Doom will be AI's next big gaming challenge

Competitors will tap machine learning and other techniques to create their bots

AI may have trounced humanity in the ancient game of Go, but it remains untested in countless other gaming arenas. Case in point: Doom, which, it turns out, will be the technology's next big challenge.

Launched in 1993, Doom is widely considered a landmark title in the video-game industry for popularizing the first-person shooter genre. Now, artificial-intelligence researchers will have a chance to pit their creations against others in a contest based on the game at the IEEE Computational Intelligence and Games conference in September.

To create their bots, competitors in the Visual Doom AI competition will use ViZDoom, a platform based on the game that's used for research in machine learning. Gaming AI bots typically have access to the game’s internal data, including maps, locations of objects, and positions of characters, but the bots in this contest will have only the raw visual input a human would.

Participants in the contest are allowed to use any technique to develop their bots, but machine-learning methods are encouraged because that's the focus of the ViZDoom platform.

There will be two competition tracks, according to the contest's website. The first is a limited deathmatch on a known map; in that case, rocket launchers are the only weapon available, though agents can gather medikits and ammo as well. The second track will be a full deathmatch on three unknown maps; two different maps will be provided for training.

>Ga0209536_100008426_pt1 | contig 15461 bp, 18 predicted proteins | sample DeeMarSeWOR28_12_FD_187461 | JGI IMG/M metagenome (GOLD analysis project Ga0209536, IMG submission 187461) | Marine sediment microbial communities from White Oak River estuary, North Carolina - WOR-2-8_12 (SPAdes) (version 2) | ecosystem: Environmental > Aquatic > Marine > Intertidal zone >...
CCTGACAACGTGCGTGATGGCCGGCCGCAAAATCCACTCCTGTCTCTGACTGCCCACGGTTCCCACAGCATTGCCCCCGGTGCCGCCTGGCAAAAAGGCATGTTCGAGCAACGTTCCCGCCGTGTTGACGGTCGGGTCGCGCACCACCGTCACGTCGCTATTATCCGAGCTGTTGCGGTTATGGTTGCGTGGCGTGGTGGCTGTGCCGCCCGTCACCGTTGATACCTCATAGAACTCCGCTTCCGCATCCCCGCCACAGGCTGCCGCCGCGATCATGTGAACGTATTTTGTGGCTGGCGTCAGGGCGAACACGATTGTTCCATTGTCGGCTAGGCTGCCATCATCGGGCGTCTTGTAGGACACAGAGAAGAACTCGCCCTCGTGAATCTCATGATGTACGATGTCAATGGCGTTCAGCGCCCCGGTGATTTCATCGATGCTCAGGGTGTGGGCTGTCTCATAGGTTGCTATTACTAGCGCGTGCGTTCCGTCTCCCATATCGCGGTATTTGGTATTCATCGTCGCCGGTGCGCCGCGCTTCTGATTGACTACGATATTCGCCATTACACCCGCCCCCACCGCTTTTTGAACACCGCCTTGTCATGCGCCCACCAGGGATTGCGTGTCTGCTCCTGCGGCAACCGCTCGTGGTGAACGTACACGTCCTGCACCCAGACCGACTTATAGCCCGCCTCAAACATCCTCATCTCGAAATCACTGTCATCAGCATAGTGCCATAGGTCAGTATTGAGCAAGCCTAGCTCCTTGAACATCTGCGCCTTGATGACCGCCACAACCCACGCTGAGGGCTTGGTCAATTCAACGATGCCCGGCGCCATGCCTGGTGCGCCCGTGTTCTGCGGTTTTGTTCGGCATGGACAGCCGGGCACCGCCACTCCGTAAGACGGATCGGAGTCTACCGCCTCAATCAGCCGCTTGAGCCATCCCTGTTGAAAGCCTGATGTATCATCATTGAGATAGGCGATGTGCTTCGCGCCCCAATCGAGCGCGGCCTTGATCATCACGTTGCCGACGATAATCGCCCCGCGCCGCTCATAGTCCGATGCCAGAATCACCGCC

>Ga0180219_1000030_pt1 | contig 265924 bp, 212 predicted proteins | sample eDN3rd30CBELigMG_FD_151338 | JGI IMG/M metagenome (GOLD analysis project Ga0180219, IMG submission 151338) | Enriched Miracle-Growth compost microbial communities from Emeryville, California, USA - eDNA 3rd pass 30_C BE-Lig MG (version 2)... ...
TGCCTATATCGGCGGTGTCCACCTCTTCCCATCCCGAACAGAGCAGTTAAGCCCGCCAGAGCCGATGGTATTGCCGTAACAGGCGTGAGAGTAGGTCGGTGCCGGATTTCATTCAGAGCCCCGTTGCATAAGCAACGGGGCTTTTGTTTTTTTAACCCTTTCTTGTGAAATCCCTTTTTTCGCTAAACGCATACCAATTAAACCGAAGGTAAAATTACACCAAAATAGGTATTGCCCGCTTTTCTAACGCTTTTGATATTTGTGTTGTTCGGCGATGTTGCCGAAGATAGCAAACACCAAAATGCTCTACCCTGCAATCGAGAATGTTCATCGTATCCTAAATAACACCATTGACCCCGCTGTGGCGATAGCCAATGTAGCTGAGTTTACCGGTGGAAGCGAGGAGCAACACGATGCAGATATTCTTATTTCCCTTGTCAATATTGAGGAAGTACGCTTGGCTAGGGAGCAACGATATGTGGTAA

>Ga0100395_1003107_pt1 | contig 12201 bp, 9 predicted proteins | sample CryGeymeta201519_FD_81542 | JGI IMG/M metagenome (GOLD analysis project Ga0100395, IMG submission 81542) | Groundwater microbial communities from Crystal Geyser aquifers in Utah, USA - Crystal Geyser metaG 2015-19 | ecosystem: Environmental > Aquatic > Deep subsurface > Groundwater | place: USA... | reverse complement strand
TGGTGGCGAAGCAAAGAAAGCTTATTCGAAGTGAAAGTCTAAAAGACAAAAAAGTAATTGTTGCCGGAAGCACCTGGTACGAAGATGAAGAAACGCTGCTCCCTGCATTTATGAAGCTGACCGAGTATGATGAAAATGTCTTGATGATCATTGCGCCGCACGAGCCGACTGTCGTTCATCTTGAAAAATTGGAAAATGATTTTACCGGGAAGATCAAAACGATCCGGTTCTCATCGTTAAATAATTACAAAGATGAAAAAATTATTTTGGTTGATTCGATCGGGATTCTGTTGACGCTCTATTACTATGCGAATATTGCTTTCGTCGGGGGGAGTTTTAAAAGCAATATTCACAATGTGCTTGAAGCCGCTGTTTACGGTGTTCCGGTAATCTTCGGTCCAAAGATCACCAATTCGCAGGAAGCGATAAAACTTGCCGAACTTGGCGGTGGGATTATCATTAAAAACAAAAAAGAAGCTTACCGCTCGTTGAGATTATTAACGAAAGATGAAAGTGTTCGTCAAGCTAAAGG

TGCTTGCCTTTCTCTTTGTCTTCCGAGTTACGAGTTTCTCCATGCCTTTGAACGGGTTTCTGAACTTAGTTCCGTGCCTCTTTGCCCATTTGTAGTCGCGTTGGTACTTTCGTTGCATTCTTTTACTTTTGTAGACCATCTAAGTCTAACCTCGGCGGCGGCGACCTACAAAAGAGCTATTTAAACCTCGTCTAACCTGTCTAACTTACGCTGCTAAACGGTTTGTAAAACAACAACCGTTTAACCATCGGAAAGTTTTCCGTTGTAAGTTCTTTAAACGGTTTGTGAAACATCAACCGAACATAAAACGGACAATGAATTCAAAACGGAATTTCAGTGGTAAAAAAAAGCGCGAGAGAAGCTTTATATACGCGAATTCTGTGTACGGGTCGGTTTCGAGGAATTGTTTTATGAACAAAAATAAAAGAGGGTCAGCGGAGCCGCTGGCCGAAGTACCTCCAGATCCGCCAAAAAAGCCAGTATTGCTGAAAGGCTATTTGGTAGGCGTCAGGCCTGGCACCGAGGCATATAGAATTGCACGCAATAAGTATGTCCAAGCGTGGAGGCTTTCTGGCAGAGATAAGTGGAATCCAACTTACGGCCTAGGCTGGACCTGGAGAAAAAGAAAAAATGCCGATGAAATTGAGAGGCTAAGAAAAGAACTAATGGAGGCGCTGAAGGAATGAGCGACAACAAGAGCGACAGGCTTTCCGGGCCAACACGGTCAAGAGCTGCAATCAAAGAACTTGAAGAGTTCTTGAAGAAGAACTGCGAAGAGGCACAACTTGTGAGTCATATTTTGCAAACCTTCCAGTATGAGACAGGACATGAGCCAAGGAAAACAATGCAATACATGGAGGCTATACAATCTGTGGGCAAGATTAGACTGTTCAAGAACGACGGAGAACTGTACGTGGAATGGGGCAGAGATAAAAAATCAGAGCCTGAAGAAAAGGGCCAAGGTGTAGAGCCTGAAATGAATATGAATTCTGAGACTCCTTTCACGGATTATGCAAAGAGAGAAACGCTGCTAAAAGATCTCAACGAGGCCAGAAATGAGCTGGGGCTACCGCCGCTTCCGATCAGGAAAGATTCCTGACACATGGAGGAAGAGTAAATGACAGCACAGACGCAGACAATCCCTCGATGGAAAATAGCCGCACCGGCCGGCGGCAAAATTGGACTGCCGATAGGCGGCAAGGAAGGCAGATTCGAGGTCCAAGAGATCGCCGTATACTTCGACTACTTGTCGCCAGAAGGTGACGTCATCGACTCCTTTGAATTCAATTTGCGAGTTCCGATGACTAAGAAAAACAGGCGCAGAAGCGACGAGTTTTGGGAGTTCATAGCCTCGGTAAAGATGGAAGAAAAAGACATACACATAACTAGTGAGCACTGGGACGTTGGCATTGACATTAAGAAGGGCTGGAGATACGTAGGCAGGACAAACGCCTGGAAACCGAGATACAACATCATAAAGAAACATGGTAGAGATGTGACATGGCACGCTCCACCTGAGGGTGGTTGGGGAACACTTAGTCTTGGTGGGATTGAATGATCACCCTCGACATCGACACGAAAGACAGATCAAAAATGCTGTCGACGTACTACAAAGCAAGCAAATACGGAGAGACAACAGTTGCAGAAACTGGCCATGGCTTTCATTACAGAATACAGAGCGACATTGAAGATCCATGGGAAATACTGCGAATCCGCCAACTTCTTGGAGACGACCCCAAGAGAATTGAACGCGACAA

Either way, each AI bot will be run on a separate machine with just a single CPU and GPU at its disposal. Bots will battle the other competitors for 10 minutes on a single map. Each game will be repeated 12 times for the limited deathmatch competition and four times for the full one. In each case, the bot with the most "frags" -- or opponents killed -- wins.

Results of the contest will be announced in late September. All submissions will be published after the competition is over.

Researchers are increasingly using games to test their AI, including also Minecraft. The strategy game StarCraft is widely considered a particularly daunting challenge.

Join the PC World newsletter!

Error: Please check your email address.

Our Back to Business guide highlights the best products for you to boost your productivity at home, on the road, at the office, or in the classroom.

Keep up with the latest tech news, reviews and previews by subscribing to the Good Gear Guide newsletter.

Katherine Noyes

IDG News Service
Show Comments

Most Popular Reviews

Latest News Articles


GGG Evaluation Team

Kathy Cassidy


First impression on unpacking the Q702 test unit was the solid feel and clean, minimalist styling.

Anthony Grifoni


For work use, Microsoft Word and Excel programs pre-installed on the device are adequate for preparing short documents.

Steph Mundell


The Fujitsu LifeBook UH574 allowed for great mobility without being obnoxiously heavy or clunky. Its twelve hours of battery life did not disappoint.

Andrew Mitsi


The screen was particularly good. It is bright and visible from most angles, however heat is an issue, particularly around the Windows button on the front, and on the back where the battery housing is located.

Simon Harriott


My first impression after unboxing the Q702 is that it is a nice looking unit. Styling is somewhat minimalist but very effective. The tablet part, once detached, has a nice weight, and no buttons or switches are located in awkward or intrusive positions.

Featured Content

Latest Jobs

Don’t have an account? Sign up here

Don't have an account? Sign up now

Forgot password?